The Paradox of Transcultural Design

by aashika jain


Hi I am Aashika
..Aashika Jain
..a female
..an Indian female
..an Indian female in her early twenties studying Design in America

What can we say about Aashika? Not much, we don’t know her. What can we say about ‘Indian females in their early twenties studying Design in America’? Well, Indians are intelligent so she must be smart, she must cook curry and rice everyday and probably worships cows.

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This act of abstracting an individual’s identity to a point that it becomes representative of a community at large with their set of affinities and belief systems is the driving sentiment behind a Stereotype. Consciously or unconsciously we call on these wicked armaments[1] for clarity, convenience[2] and at times for amusement.[3]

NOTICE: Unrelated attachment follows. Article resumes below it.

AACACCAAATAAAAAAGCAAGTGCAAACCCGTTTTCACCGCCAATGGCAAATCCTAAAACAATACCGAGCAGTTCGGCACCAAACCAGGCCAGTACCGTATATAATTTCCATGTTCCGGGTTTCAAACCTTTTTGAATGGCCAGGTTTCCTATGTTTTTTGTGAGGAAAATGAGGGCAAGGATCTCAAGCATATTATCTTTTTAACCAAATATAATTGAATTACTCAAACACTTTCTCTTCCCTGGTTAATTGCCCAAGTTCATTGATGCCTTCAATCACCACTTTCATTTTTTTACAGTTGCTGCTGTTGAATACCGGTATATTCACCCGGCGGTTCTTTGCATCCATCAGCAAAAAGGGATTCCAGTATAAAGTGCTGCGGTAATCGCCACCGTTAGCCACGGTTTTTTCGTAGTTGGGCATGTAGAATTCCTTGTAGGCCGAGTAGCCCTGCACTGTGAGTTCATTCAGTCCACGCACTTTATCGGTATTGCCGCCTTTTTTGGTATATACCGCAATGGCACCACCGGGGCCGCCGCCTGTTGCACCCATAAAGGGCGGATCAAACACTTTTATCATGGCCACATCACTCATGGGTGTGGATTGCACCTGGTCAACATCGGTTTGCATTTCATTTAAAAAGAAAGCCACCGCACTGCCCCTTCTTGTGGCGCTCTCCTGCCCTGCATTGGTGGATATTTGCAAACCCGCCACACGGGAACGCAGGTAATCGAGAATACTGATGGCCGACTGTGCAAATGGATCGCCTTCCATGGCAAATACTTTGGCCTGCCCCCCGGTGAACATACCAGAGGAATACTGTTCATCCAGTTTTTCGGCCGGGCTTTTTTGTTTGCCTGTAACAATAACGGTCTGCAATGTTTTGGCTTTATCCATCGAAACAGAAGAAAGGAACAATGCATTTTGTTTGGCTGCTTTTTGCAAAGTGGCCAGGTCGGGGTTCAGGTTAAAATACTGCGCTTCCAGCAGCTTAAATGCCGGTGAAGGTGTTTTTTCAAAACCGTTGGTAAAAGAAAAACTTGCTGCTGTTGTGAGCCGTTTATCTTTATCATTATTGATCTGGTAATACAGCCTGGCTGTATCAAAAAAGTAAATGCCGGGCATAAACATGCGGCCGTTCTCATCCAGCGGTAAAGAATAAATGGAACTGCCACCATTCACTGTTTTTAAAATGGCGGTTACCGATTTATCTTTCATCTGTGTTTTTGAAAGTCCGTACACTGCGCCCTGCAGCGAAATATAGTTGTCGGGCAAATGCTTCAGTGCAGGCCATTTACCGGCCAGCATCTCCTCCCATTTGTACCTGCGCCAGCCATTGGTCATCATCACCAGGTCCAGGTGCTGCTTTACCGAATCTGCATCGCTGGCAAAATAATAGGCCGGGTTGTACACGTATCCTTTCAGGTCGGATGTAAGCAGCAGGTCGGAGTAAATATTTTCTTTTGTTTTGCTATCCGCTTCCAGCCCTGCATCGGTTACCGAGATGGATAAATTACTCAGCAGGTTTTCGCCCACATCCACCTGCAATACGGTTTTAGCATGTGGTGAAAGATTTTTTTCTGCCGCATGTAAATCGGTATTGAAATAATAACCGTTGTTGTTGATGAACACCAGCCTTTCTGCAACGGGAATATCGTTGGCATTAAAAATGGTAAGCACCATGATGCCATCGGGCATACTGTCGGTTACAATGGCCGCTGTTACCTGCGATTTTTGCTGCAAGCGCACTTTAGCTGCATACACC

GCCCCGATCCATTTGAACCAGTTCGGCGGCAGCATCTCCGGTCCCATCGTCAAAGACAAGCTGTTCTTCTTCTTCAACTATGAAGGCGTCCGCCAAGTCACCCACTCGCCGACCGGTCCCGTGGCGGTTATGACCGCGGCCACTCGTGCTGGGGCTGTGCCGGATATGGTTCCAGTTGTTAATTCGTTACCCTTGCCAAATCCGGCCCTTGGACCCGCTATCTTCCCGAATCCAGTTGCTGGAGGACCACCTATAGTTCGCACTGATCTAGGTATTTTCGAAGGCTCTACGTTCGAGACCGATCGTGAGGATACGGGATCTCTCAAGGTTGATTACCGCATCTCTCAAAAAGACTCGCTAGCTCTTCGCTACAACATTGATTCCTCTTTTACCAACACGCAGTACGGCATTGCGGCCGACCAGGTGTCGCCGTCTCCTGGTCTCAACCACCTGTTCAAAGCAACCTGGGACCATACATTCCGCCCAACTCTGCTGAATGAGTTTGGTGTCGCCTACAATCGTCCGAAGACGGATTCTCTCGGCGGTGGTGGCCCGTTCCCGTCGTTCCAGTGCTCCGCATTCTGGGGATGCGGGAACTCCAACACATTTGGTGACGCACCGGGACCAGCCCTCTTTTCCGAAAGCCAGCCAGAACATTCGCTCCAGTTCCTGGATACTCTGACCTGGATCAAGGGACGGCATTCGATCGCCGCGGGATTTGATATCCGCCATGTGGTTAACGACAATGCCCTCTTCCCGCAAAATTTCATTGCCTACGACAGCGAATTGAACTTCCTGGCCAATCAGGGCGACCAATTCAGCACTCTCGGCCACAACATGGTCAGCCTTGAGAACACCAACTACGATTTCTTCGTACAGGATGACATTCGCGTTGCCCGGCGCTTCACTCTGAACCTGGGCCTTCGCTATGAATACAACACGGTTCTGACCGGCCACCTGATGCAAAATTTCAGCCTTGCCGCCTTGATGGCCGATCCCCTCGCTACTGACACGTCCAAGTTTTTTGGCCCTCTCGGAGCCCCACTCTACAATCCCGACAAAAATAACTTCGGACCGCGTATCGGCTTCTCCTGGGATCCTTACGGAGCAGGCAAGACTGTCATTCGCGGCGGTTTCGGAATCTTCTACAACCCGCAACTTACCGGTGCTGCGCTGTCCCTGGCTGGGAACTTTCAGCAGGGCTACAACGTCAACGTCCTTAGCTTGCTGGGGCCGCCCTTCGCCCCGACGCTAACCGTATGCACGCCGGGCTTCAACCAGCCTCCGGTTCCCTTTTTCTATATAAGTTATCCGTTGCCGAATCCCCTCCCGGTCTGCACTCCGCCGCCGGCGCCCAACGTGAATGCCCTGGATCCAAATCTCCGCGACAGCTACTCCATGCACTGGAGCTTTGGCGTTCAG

Yet, when in Transcultural   Design, we decided to confer a Stereotype’s true meaning, I was amazed at the reluctance and agony the course of discussion caused. The discourse did not yield much insight on how the class understood or dealt with stereotypes and we were generally apologetic about using them to elucidate viewpoints.

The premise of Transcultural Design is that differences among people exist. That these differences pervade a geographical region and vary with change in location. Yet, we are weary of being cast in one and we talk in defiance or fear of them. In order to understand a culture that is different from our own, it is imperative to build or adopt notions that can be tested. These notions are usually an impression of the culture from the outside which help us work inwards.

While exploring these notions I have realise that the search for differences among people led me to the identification of similarities among them. I see that, at the core, people are all driven by the same passions, the path they choose to pursue these passions and the value systems they build in the process make them different from each other.

Aashika is a contributing writer & MDes/MBA candidate @Institute of Design IIT